Conduit. A site-specific performance for the MCA, May 2014 <process blog>

This is a process blog for a performance at the MCA. It was created to share with my students and the performers who are involved. Scroll vertically for process archive. Scroll horizontally for images. For the original concept and final performance documentation go to this link.

Early December...Concept sketches and 3D models... I know 2 things: I will use music boxes and performers will have their mouths covered. This is something that I started thinking about here. When I think of communication in the future, I hope that there will be less talking. I'm starting to design the models for the face masks (images). They will be 3D printed in late December. I started sketching concepts based on images of cyborgs. At this stage, I'm still trying to figure out if I'll be straying from my usual binary palette of black and white, and whether or not I'll be printing these as solids or wireframes. I do know that I want to print these as low polygon models if they are solid. The images are screenshots from Maya.




Early January...New sketches, writing... After falling face first into an unproductive state during the holidays, I've rebooted this project from the ground up. First things first, I have a title. It'll be called Conduit. Seemed appropriate since I will be using music boxes and I think of the music as a conduit to another place. Next, it works best for me to have a writing piece or a story to start from. I'm really influenced by lyrics, fairytales and nursery rhymes (particularly of the unusual or slightly dark sort), so I wrote one. The original writing is entitled The Tines Will Shred the World: Breadcrumbs for the Music Box Man and it is written under my moniker Le^2. You can read it here. Third, I decided to rework the mouthpieces a bit from what you see above (image 1). I reworked the design recently (there are now 6 versions). I tightened the area around the ear, made it more geometrical and sent it off for a quote to be 3d printed (image 2). The cost was more than I was prepared to absorb since I would need several of them. So I decided to make it in to wired design, one thin, one thicker (images 3 + 4). That didn't bring the cost down much because I'd love to print it using steel. So I'm going with something small and subtle for this performance (images 5 + 6). You can see the progression in the images below if you scroll or swipe horizontally. My biggest issue with designing performances is knowing when/how to simplify them. So the other concept sketches are an attempt to figure out how this thing will look with the performers in the space (image 7). As of this week, I see the performers in mouthpieces and fedoras, suits and attached electronics. Thankfully, some of the Laboratory Dancers have signed on to perform. So atleast that's handled.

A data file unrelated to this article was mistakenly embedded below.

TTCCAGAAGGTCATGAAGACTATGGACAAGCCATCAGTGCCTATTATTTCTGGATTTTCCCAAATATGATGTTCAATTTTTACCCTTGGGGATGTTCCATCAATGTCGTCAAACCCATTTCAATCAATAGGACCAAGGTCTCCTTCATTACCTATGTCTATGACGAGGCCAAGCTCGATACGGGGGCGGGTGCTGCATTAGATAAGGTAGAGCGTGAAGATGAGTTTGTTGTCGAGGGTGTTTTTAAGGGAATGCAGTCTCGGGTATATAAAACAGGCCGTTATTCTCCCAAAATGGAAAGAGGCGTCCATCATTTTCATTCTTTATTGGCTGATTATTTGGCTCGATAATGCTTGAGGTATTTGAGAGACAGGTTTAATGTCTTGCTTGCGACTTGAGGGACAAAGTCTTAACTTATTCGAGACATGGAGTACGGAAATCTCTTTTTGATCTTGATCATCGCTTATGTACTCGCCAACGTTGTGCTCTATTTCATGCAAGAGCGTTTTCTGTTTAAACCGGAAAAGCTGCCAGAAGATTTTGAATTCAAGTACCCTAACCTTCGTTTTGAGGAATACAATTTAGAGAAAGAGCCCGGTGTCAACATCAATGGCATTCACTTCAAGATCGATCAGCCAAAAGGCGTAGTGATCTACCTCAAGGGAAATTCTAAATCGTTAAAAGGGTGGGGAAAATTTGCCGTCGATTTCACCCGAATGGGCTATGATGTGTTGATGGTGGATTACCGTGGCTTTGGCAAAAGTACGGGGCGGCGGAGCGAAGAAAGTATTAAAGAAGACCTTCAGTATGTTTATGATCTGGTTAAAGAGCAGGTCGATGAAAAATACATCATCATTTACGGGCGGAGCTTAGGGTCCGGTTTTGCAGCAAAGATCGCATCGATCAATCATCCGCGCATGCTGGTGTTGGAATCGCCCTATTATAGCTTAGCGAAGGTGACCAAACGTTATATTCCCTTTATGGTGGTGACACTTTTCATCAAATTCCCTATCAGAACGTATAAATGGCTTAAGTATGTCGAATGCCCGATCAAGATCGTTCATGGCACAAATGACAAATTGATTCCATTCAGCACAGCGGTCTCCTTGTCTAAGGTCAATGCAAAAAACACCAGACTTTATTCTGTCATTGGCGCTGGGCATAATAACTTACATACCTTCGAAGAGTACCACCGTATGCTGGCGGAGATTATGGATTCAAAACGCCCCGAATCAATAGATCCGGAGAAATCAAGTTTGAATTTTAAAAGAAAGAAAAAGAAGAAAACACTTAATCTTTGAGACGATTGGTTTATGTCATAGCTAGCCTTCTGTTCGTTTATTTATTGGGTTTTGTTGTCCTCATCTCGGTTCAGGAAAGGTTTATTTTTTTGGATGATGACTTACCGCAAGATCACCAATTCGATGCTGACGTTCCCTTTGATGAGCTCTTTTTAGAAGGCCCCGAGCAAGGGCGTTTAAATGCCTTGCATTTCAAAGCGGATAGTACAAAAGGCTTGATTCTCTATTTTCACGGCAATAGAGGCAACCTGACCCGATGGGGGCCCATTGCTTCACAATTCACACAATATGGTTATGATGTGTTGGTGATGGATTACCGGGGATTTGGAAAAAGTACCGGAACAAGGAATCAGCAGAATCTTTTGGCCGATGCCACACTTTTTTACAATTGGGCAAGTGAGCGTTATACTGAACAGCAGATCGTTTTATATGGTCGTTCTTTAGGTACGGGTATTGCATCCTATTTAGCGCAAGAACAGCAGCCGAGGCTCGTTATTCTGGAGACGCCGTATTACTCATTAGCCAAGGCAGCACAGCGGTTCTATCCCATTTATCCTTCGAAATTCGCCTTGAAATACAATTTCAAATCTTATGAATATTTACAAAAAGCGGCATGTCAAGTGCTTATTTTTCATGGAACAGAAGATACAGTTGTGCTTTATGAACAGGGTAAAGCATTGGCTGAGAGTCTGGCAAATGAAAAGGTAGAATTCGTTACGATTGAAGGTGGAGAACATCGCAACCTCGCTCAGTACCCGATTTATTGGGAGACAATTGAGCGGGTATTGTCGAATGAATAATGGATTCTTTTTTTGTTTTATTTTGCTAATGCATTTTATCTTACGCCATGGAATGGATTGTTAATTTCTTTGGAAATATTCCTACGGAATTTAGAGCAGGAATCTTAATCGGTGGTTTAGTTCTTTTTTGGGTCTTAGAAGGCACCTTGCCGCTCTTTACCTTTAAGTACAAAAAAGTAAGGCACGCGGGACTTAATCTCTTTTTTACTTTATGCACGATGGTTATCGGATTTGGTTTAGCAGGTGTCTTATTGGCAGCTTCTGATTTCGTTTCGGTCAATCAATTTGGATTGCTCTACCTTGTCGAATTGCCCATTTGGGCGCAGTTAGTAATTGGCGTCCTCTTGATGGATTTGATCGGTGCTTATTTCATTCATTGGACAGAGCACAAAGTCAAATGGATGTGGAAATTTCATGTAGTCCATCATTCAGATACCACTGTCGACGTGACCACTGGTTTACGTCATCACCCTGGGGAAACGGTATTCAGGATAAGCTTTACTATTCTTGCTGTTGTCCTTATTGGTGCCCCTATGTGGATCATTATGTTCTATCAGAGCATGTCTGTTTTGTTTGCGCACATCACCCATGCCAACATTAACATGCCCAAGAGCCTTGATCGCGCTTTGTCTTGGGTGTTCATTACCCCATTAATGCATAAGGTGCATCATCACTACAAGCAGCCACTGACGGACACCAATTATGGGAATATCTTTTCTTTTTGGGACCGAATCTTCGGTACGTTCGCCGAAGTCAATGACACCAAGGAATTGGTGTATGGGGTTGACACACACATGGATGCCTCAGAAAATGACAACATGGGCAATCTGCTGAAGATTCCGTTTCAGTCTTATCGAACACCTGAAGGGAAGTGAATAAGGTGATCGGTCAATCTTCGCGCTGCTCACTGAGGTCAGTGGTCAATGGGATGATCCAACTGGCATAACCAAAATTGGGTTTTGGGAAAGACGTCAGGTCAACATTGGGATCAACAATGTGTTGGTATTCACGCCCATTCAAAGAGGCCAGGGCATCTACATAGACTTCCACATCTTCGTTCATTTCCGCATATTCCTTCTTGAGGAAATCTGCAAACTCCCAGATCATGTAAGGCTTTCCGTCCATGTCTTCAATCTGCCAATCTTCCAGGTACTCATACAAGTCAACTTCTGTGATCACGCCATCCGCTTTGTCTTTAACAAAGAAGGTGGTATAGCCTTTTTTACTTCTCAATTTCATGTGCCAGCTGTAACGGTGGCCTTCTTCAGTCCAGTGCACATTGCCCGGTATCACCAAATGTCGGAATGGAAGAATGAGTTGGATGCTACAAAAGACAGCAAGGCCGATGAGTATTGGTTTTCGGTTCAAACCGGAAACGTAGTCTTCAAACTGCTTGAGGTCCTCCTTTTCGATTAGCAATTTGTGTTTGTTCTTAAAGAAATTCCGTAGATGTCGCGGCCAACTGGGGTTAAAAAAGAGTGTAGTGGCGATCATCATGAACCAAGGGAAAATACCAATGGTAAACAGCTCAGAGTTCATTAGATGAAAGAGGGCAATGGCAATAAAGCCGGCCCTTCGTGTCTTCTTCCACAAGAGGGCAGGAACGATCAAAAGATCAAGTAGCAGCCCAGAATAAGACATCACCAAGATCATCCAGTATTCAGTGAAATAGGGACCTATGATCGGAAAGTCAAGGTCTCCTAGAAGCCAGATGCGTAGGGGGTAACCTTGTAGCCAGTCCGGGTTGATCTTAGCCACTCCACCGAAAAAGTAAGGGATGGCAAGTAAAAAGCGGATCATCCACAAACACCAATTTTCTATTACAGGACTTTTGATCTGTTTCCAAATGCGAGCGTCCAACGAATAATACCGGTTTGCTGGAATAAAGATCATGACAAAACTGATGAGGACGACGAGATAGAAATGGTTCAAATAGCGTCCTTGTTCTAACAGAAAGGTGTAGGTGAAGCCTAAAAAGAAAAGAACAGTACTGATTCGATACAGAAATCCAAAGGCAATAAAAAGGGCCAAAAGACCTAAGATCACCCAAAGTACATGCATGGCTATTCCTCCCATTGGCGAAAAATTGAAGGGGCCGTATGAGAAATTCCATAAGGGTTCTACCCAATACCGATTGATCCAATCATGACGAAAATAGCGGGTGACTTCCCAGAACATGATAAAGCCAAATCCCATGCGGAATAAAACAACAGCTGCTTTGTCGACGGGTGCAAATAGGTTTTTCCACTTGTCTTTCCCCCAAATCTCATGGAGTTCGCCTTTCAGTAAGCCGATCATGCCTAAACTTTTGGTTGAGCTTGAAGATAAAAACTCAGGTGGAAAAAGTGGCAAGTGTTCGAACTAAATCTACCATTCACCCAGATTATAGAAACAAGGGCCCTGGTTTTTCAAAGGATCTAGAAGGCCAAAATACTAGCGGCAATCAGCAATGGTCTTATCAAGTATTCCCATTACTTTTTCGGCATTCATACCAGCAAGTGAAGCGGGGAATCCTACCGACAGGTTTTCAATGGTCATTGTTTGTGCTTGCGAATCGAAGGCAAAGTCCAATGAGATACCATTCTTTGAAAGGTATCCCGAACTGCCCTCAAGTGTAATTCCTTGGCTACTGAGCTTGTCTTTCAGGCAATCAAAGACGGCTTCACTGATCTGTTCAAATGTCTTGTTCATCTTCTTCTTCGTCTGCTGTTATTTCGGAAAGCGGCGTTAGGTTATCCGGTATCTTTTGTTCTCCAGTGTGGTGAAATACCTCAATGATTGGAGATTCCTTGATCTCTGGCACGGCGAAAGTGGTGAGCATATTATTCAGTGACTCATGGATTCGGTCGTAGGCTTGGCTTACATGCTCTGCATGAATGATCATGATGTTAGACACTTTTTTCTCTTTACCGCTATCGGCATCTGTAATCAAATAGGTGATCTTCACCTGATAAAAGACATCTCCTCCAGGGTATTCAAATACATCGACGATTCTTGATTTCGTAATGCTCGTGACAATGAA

Next: Scenarios, programming, space scouting...